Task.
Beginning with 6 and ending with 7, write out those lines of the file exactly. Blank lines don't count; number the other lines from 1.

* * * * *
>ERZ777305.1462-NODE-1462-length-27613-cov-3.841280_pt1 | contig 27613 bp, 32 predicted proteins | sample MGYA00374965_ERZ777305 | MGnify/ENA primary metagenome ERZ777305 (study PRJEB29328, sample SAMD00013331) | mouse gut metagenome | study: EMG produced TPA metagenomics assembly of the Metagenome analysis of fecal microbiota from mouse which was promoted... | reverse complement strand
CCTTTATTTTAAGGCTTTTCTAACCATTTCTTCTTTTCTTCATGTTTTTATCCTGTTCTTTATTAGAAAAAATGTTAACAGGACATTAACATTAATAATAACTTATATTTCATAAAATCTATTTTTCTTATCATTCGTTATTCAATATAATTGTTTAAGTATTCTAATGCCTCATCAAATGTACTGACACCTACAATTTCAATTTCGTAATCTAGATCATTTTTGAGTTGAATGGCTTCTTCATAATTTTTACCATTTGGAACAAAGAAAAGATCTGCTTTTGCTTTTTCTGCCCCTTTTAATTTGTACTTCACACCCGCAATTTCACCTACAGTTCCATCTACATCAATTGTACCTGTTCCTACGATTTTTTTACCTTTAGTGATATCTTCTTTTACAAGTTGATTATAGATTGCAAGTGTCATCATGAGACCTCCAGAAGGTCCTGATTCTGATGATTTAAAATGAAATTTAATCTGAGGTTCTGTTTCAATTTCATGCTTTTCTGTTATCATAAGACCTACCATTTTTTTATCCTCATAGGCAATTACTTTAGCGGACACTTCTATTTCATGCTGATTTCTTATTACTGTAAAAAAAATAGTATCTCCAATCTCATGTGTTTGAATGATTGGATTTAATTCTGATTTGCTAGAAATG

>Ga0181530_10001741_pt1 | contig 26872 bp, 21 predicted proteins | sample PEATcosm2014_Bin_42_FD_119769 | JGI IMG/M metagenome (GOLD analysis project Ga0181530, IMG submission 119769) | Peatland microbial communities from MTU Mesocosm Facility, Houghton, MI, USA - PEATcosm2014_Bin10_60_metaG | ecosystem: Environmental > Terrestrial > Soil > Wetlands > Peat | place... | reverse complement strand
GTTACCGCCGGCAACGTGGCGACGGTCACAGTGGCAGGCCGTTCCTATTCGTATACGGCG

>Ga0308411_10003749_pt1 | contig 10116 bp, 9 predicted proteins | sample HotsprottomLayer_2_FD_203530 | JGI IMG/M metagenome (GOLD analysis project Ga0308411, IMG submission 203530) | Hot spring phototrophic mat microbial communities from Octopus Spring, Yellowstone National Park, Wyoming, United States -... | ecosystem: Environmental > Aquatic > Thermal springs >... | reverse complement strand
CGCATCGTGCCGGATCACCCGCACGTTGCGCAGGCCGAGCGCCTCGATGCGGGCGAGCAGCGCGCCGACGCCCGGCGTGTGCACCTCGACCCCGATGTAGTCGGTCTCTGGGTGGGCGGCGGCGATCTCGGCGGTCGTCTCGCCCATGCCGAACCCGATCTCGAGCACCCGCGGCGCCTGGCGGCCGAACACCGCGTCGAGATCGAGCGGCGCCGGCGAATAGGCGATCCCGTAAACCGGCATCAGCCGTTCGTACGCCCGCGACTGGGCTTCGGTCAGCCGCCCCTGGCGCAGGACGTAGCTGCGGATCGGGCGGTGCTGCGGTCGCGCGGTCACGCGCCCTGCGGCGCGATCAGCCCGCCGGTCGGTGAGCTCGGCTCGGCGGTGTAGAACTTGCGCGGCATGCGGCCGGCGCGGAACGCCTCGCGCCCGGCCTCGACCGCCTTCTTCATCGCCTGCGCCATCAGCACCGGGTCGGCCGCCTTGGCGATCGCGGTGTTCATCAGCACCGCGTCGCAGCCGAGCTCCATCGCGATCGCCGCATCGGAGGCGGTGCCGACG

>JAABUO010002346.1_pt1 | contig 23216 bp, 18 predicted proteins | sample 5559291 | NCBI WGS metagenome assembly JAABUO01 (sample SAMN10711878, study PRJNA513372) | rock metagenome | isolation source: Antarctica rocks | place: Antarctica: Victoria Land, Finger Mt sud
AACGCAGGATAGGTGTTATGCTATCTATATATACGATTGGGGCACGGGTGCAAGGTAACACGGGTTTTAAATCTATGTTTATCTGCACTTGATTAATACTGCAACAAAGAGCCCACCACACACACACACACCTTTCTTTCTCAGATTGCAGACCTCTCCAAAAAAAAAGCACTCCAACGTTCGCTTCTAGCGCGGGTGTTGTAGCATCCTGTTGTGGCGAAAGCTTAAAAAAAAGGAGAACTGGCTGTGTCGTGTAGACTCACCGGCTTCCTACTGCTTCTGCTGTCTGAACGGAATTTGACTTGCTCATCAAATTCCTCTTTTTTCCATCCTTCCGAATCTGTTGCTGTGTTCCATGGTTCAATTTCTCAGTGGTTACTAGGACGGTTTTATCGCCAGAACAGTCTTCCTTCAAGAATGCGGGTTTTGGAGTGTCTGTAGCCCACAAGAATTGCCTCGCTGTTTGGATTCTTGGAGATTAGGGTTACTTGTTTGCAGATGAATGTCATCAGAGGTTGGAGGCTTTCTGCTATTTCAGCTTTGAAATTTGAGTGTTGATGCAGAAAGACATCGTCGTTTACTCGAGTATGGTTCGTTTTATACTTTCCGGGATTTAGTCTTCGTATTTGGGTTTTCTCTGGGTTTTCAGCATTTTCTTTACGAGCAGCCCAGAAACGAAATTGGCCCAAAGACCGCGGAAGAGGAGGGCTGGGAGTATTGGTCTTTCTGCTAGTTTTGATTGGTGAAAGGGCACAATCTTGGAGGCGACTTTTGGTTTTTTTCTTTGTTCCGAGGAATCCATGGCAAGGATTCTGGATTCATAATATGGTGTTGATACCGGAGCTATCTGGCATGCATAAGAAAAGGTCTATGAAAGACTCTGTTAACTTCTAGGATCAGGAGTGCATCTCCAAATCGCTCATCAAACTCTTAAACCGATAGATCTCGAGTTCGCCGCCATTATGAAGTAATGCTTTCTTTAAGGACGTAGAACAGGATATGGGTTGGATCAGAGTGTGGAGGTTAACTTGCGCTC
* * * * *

CGCATCGTGCCGGATCACCCGCACGTTGCGCAGGCCGAGCGCCTCGATGCGGGCGAGCAGCGCGCCGACGCCCGGCGTGTGCACCTCGACCCCGATGTAGTCGGTCTCTGGGTGGGCGGCGGCGATCTCGGCGGTCGTCTCGCCCATGCCGAACCCGATCTCGAGCACCCGCGGCGCCTGGCGGCCGAACACCGCGTCGAGATCGAGCGGCGCCGGCGAATAGGCGATCCCGTAAACCGGCATCAGCCGTTCGTACGCCCGCGACTGGGCTTCGGTCAGCCGCCCCTGGCGCAGGACGTAGCTGCGGATCGGGCGGTGCTGCGGTCGCGCGGTCACGCGCCCTGCGGCGCGATCAGCCCGCCGGTCGGTGAGCTCGGCTCGGCGGTGTAGAACTTGCGCGGCATGCGGCCGGCGCGGAACGCCTCGCGCCCGGCCTCGACCGCCTTCTTCATCGCCTGCGCCATCAGCACCGGGTCGGCCGCCTTGGCGATCGCGGTGTTCATCAGCACCGCGTCGCAGCCGAGCTCCATCGCGATCGCCGCATCGGAGGCGGTGCCGACG

>JAABUO010002346.1_pt1 | contig 23216 bp, 18 predicted proteins | sample 5559291 | NCBI WGS metagenome assembly JAABUO01 (sample SAMN10711878, study PRJNA513372) | rock metagenome | isolation source: Antarctica rocks | place: Antarctica: Victoria Land, Finger Mt sud